2005_09_artsraisin.jpgAs a result of time spent as a writer at Late Night with Conan O'Brien, Brian McCann can lay claim to characters like the FedEx Pope, Jerry Butters the 4am time slot talkshow host and Preparation H Raymond. To, say, my parents, these characters may sound bizarre but as any Conan viewer knows, singing about hemmorhoids is par for the course...even a little tame. This month McCann's show "Raisin's Campfire Funtime", about a nuanced oddball who rocks out on guitar in his own special way, runs Thursday nights at 9:30pm at the PIT [154 w. 29th Street]. Thru October.

It's just the first question and already you've brought out the woman in me. Due to the age discrimination that runs rampant in this business, and the fact that I want to work for a long time - I'm compelled (and instructed by my agent) to tell you I'm 22.

Where did you grow up?
In Wheaton, Illinois. An extremely uptight (and dry) town in the western suburbs of Chicago.

How long did you live in NYC?
I lived in Manhattan for about three years, then moved to Brooklyn Heights for four.

After Brooklyn Heights where did you end up?
A few years back, after my marriage soured, I moved out of the city to a town on the Hudson called Piermont. I have a beautiful daughter there and I chose to be closer to her than to the clubs - it was the first adult decision in
my life.

Were you offered the job at Late Night with Conan O'Brien before you moved to NYC or did you up and move here and just hope a job like that would come along?
I came to New York after being offered the job at Late Night. I found out I had the job on Monday, and moved out here on Wednesday. After giving all my money to an apartment broker I was quickly hooked up with a miniscule spot above Curry in a Hurry, where I soon developed a taste for basmati rice and naan.

Getting paid to write comedy in New York is a feat, and you have a job a lot of writers and comedians in the city would kill for. Can you explain the process of what led you to Conan?
I, too, killed for the job. Rest in peace Derek Billings.

Do you have any advice for an aspiring writer who may one day want to steal your job?
I've been here long enough (10 years) to see that everyone gets here in different ways. I took the path of working on my stand-up act, doing TONS of improv, writing every day, and submitting many, many times. Other people get here by writing one submission on a whim and suddenly finding themselves whisked away from their dishwashing duties at the local diner (no kidding). It all depends on when and if you can convey your unique sense of humor in writing.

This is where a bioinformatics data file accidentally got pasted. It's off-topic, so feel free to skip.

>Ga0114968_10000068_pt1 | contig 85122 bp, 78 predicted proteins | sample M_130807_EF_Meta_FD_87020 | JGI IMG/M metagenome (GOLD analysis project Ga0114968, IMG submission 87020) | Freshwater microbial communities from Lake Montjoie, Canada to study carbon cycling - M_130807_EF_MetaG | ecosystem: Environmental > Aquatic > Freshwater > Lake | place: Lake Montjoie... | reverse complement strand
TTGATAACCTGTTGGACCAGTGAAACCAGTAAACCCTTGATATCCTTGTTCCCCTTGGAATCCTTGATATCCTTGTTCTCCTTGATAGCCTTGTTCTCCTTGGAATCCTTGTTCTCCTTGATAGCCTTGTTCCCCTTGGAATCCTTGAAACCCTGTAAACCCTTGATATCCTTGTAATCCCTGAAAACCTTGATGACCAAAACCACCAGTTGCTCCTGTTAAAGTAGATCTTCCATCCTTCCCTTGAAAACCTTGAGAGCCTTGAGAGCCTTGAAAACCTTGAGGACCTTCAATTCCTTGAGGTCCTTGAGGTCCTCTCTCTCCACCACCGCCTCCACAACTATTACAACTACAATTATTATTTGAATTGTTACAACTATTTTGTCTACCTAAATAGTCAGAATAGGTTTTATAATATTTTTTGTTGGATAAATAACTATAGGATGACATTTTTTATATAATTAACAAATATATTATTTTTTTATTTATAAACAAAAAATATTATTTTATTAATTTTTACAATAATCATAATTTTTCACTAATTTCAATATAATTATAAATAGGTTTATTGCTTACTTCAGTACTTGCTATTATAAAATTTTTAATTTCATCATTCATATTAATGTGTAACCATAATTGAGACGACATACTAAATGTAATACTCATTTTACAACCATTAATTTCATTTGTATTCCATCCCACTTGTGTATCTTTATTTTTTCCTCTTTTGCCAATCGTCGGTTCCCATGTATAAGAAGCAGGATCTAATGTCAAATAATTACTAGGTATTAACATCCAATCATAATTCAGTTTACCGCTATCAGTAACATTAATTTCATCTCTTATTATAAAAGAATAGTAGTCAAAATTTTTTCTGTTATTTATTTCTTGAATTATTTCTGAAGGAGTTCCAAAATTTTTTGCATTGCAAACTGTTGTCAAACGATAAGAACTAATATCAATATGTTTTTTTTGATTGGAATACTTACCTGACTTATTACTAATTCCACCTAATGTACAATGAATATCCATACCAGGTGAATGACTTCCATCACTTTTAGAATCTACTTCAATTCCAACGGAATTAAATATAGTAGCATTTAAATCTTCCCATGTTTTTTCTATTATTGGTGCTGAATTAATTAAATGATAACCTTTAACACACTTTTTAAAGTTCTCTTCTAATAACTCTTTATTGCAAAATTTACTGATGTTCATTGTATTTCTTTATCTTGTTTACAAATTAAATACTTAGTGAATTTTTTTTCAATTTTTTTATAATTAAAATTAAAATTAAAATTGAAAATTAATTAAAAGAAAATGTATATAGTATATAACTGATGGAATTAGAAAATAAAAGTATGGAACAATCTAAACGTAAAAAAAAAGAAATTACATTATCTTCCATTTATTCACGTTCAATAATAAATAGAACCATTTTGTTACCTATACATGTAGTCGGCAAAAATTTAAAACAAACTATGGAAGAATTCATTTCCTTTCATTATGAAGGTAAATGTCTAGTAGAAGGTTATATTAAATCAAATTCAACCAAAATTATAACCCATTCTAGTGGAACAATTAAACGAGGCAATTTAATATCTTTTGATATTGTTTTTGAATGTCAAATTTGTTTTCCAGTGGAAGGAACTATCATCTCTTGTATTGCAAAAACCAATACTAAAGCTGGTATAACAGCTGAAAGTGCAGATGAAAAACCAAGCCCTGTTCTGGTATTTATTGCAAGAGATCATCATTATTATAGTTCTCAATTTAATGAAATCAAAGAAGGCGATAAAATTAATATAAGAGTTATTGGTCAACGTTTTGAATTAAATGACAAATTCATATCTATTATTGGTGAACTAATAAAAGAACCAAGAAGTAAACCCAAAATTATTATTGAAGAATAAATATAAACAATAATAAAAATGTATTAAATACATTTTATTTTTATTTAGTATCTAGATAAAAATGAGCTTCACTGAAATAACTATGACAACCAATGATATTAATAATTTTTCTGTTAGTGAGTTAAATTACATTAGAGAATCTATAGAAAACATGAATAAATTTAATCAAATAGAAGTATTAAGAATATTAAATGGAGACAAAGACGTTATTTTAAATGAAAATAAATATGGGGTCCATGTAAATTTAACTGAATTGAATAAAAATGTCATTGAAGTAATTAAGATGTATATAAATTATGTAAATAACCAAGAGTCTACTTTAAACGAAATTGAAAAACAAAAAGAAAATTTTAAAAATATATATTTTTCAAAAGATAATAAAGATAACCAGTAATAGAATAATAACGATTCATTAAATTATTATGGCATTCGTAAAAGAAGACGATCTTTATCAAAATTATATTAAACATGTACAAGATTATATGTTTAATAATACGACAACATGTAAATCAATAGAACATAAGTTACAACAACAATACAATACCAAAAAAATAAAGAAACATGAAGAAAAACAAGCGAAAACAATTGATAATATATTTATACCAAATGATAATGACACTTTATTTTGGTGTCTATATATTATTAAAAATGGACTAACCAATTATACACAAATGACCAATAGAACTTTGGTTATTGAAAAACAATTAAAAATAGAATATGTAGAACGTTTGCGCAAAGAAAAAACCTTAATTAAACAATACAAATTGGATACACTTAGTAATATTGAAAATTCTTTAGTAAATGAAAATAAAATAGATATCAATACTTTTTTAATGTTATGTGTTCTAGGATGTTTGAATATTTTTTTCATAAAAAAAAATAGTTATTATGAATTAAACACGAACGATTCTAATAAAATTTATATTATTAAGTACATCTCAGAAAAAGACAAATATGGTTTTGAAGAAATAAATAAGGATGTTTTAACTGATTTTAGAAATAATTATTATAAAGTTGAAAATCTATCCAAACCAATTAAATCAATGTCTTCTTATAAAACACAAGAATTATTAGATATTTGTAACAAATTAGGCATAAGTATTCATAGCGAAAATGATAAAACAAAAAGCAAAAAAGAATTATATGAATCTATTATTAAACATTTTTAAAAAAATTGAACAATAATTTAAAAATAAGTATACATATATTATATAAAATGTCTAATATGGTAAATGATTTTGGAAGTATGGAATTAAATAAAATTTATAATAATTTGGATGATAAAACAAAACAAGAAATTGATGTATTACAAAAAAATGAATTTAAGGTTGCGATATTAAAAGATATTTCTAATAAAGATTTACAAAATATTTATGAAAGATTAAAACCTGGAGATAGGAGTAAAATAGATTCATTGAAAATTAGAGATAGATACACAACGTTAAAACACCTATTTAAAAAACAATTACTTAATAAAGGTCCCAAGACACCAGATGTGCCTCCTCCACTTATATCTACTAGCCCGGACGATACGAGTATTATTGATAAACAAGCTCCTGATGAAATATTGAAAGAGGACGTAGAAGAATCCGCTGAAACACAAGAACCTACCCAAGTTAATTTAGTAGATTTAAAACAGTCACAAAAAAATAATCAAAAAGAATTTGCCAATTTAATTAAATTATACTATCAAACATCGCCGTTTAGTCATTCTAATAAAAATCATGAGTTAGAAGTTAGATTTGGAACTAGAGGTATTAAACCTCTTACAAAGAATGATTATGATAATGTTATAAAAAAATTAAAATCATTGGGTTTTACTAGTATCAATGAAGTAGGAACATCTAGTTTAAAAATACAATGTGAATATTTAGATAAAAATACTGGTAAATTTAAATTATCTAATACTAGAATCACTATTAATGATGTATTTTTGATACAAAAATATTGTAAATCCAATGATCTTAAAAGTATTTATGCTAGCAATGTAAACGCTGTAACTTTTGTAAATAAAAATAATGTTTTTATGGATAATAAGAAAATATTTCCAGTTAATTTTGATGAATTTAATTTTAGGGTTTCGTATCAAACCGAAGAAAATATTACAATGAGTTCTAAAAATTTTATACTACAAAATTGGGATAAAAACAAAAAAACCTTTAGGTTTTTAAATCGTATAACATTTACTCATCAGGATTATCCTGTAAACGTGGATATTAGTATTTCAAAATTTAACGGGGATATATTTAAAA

On top of being a writer, you appear on the show as several recurring characters...do you have a favorite character that you perform?
I most enjoy playing a guy named Jerry Butters, a loser who hosts a talk show that tapes across the hall. But what I love most about writing and appearing on Late Night is that we constantly need new and different characters so the opportunity to try new stuff is always present.

Is writing for Conan collaborative or do you write each character you perform?
I tend to write most of the characters I perform; yet overall the writing of the show is very collaborative.

Your one man show which is up at the PIT, is called Raisin's Campfire Fun Time. Did the character of Raisin evolve out of a Conan bit, or was it something you came up with before you started working there?
In Chicago I was in a three-man improv group called Blue Velveeta. Part of our show always involved a folk singing duo featuring Jay Leggett and myself. That is where Raisin first came to be, and from there he became part of a one-man show I also did in Chicago.

With Raisin, you clearly created a history for this character down to the last detail. Details that include his love for buttons and corduroy. Is there a person that inspired Raisin?
Raisin is the combination of three people I know very well. My mother, my oldest sister, and myself. Having no brothers, and being the youngest child, I grew up surrounded by Campfire Girls, Girl Scouts, Weight Watchers, Osmond Brothers albums, and a heavy dose of Catholicism.

Who have been your biggest influences in comedy?
As a kid I could never get enough of Steve Martin, John Belushi, Bill Murray, Bill Cosby, Bob Newhart, and Johnny Carson. Later on I was blown away by Bill Hicks. But the fact is, there are so many hilarious and talented people out there, and I enjoy hearing all of them.

I believe that as a performer, a big part of our real lives are thrown into the characters we create and this love of corduroy can't be entirely made up. So..wide wale or fine wale?
I had my wide wale phase. Currently, I'm all fine wale.

Do you have an "Only In New York" story?
When I was still in my improv group Blue Velveeta, we were booked for a few days here and it was heavenly. I remember one night at about 3:00AM we swaggered out of a pub and came across a woman wearing a skintight leather jumpsuit, spike heels, and a black, racing motorcycle helmet on her head. She was just walking down the middle of the street, undisturbed by the traffic. The city was alive, and I knew I loved it here.